Only 49% are motivated by pay

Almost half (49%) of respondents are motivated by how much they are paid, according to research by the Institute of Leadership and Management (ILM).

Its Beyond the bonus: driving employee performance research, which surveyed more than 1,000 employees, found that performance-related bonuses were considerably less effective as a motivator, with only 13% of respondents choosing it as one of their top three most important motivators.

The top motivators included: enjoyment of their role (59%), getting on with colleagues (42%), how well they are treated by their managers (22%) and how much control they have over their work (22%).

The research found that part-time workers (76%) were more motivated at work than full-time workers (68%), despite being paid less pro rata (£10,793 a year, less than half of the average salary of £22,328 for a full time employee).

The research also found:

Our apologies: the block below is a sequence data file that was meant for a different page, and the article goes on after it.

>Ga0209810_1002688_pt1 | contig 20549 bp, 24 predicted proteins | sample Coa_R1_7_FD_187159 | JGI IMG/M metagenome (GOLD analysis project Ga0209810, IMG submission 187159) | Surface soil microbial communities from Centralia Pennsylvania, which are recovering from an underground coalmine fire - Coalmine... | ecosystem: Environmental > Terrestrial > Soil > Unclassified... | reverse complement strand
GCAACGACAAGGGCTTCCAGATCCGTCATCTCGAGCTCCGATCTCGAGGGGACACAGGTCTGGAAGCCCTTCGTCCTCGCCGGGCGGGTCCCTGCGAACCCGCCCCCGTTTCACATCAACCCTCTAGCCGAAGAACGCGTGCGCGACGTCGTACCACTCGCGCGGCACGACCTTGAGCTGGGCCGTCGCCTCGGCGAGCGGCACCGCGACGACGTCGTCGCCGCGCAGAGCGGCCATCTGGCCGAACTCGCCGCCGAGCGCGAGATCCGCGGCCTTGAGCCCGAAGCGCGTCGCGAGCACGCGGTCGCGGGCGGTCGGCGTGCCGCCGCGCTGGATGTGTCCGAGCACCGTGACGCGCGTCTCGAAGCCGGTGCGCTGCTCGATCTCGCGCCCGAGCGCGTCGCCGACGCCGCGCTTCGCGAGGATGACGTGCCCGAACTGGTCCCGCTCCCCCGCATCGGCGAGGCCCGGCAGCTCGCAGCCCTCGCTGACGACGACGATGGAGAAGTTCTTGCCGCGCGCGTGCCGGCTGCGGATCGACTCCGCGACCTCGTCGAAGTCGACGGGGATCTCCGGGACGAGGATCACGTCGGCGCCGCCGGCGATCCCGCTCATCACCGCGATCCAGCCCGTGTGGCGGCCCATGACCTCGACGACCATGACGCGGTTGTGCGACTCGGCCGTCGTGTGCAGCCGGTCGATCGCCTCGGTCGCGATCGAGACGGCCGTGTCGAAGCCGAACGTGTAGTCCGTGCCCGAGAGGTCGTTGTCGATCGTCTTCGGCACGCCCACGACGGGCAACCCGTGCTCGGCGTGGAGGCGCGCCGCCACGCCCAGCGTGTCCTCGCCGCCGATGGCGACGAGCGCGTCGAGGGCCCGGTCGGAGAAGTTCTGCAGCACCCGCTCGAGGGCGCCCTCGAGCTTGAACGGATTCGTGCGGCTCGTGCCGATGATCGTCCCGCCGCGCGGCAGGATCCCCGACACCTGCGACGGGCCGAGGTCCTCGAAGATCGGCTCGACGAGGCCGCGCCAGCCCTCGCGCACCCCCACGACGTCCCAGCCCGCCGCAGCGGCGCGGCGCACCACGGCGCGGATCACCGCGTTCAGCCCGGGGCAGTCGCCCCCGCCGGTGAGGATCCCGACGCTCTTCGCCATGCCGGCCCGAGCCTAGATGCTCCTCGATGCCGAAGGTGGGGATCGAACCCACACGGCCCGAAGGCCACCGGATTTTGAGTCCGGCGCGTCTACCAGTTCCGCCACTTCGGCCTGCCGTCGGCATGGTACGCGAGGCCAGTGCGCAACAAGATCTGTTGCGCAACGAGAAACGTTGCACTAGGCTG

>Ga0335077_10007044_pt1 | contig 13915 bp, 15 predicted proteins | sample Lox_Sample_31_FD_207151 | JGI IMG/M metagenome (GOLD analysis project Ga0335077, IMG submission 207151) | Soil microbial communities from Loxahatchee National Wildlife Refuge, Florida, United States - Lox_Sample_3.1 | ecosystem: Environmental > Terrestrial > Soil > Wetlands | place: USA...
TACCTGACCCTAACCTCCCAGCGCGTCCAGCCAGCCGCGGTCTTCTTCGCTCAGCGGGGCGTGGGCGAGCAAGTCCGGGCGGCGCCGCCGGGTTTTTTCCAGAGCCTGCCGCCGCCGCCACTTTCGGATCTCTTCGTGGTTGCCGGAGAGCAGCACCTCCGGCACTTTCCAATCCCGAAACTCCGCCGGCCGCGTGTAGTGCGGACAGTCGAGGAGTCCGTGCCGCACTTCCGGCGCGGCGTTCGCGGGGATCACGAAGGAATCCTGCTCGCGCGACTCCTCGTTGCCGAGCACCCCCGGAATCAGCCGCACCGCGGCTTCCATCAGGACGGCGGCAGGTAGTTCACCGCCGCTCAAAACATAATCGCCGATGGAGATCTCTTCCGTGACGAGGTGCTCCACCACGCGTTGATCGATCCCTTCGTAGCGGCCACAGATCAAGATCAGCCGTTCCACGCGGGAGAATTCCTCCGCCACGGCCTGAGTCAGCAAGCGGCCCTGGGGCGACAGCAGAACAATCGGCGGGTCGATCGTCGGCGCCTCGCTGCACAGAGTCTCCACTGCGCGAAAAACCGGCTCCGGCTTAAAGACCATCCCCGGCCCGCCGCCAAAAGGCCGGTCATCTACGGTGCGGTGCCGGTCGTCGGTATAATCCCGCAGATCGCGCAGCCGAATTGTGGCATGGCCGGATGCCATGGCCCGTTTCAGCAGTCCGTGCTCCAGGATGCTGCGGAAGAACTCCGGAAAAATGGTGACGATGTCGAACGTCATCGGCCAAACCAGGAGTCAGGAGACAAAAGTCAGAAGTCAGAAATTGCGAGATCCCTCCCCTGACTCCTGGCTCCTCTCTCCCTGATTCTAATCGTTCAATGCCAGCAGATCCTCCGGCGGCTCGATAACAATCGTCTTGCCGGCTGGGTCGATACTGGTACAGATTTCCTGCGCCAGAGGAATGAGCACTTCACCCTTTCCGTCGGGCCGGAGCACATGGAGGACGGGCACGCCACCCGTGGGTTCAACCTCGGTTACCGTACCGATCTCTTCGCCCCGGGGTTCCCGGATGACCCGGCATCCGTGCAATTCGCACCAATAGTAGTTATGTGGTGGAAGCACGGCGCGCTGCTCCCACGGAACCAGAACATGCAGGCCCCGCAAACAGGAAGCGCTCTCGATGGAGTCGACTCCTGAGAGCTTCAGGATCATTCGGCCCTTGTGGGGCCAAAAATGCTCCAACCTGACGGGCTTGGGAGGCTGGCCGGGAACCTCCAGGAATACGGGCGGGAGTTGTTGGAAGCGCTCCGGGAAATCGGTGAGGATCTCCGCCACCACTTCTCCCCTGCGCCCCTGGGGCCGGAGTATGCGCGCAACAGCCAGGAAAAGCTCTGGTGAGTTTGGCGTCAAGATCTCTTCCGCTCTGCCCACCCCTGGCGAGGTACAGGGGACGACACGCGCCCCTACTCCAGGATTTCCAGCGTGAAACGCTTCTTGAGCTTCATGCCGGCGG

• 64% of female respondents chose enjoying their job as the most important motivator, followed by how well they get on with colleagues (44%), base salary (41%).
  • Male respondents chose salary and benefits (58%) as the most important factor, followed by enjoying the job (53%) and how well they get on with colleagues (41%).
  • Among respondents under 30, 55% indicated that money was either very or pretty important to them, compared to 43% of those aged over 30.

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Charles Elvin, chief executive officer of ILM, said: “ILM set out to discover just how effective UK organisations are at motivating their employees, with a particular focus on the impact of financial incentives on employee performance.

“ILM asked more than 1,000 employees about the things that motivated them most effectively, from how much they are paid to how their manager treats them, in order to better understand what UK managers and organisations can do to help their businesses succeed.”